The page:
Microsoft and Academic Research Consulting are teaming up to bring Oculus VR’s Laird Malamed and others to Boston for an event titled “The Future of Virtual Reality With The Oculus Rift”. The event will focused on Oculus team members who will be joined by independent developers and Researchers from a number of the local universities to discuss virtual reality. The event will be held in Boston, Mass. at Microsoft NERD Center.
There will be several sessions on November 2 to discuss with indie development for virtual reality, applying for jobs with Oculus VR and other companies working with technology. Oculus will be bringing four of their HD kits with them to hand over to the participants if they are lucky.
VR developers, entrepreneurs, and innovators from the Boston area will get hands-on demonstrations and product overviews including the future of VR, game design, hardware development, entrepreneurship, crowdfunding, and employment opportunities with Oculus.
Virtual reality has been something of a revival in the gaming industry, all because of the big hype about virtual reality glasses from Oculus Rift. Developers have always been trying to create a digital world, to raise the gaming experience to a new level. Right now the company’s top priority is to accelerate the development of software creation tools for their virtual reality glasses for their future release as mass production model.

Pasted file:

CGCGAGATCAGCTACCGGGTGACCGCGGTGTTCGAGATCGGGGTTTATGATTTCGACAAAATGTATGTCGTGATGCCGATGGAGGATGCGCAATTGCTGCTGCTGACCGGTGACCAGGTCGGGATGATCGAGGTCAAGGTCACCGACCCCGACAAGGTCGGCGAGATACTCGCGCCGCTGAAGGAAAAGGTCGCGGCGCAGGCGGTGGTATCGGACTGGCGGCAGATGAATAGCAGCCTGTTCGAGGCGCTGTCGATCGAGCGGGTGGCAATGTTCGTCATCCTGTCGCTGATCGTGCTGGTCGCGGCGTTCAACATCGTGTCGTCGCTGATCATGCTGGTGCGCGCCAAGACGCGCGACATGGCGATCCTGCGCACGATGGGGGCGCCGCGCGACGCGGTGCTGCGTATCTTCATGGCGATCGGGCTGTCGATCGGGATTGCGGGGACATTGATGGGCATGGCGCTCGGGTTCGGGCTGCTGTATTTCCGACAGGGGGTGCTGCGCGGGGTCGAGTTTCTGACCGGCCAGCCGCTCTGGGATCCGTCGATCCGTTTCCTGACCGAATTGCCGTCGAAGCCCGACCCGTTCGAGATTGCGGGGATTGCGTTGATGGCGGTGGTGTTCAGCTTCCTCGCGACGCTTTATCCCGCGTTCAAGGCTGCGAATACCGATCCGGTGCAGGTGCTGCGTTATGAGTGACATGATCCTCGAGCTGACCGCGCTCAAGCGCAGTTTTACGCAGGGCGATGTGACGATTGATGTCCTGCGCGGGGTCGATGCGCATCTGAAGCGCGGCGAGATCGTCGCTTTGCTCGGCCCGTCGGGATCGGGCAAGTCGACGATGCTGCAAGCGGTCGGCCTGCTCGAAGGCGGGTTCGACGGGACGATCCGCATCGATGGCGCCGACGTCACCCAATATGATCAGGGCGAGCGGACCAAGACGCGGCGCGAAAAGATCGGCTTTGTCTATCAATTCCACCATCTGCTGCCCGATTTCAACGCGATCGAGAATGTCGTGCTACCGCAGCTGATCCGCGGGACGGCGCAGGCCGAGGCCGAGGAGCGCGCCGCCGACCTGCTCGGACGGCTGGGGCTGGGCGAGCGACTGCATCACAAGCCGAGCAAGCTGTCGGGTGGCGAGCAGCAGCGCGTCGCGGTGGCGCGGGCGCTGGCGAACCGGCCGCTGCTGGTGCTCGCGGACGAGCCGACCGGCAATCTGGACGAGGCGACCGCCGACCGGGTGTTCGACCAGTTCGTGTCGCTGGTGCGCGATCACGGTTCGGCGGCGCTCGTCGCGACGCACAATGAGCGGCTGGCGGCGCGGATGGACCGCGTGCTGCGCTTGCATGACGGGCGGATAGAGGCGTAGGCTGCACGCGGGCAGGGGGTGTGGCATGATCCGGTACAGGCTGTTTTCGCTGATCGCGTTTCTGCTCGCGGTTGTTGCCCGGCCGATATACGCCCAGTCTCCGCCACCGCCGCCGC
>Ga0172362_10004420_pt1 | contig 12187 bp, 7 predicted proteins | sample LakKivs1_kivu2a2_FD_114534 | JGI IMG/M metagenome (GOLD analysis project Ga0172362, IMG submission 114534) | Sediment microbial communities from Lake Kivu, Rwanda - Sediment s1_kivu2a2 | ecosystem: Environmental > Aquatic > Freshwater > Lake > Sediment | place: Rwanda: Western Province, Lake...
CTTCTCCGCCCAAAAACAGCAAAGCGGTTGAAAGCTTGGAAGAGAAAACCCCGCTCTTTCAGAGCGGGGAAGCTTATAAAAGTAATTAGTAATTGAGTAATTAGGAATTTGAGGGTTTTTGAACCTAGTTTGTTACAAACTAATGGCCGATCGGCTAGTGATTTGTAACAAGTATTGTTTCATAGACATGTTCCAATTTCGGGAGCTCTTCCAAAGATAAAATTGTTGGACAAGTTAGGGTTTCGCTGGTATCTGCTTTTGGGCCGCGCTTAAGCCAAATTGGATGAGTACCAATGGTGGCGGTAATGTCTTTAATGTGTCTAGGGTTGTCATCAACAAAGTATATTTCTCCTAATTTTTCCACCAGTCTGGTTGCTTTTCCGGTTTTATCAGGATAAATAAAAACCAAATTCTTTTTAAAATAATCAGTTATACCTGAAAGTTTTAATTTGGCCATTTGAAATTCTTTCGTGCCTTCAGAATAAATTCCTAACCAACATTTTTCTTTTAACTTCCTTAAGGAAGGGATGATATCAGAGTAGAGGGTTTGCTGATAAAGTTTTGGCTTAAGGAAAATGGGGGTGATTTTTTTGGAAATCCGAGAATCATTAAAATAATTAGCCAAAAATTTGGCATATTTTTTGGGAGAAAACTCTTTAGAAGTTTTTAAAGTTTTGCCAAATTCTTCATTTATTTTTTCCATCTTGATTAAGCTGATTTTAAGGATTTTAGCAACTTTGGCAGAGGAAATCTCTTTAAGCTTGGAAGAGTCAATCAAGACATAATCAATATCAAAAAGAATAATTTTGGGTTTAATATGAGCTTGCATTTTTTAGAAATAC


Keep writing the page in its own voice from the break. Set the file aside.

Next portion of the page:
On the other hand, Microsoft is making a version of Oculus Rift for Xbox One. According to the filing, Microsoft has filed a patent for a multiplayer head-mounted gaming display that could incorporate eye-tracking, facial recognition, and voice interaction. The headset might feature a transparent or partially transparent display and utilize a bevy of sensors to determine a player’s position. The eye-tracking system could use an inward-facing image sensor to determine where a player is looking.
The filing dubbed “Multiplayer gaming with head-mounted display,” describes “a system and related methods for inviting a potential player to participate in a multiplayer game via a user head-mounted display device…In one example, a potential player invitation program receives user voice data and determines that the user voice data is an invitation to participate in a multiplayer game. The program receives eye-tracking information, depth information, facial recognition information, potential player head-mounted display device information, and/or potential player voice data.”
The potential inclusion of three accelerometers and three gyroscopes would allow for head-positioning tracking, not unlike the technology found in the Oculus Rift.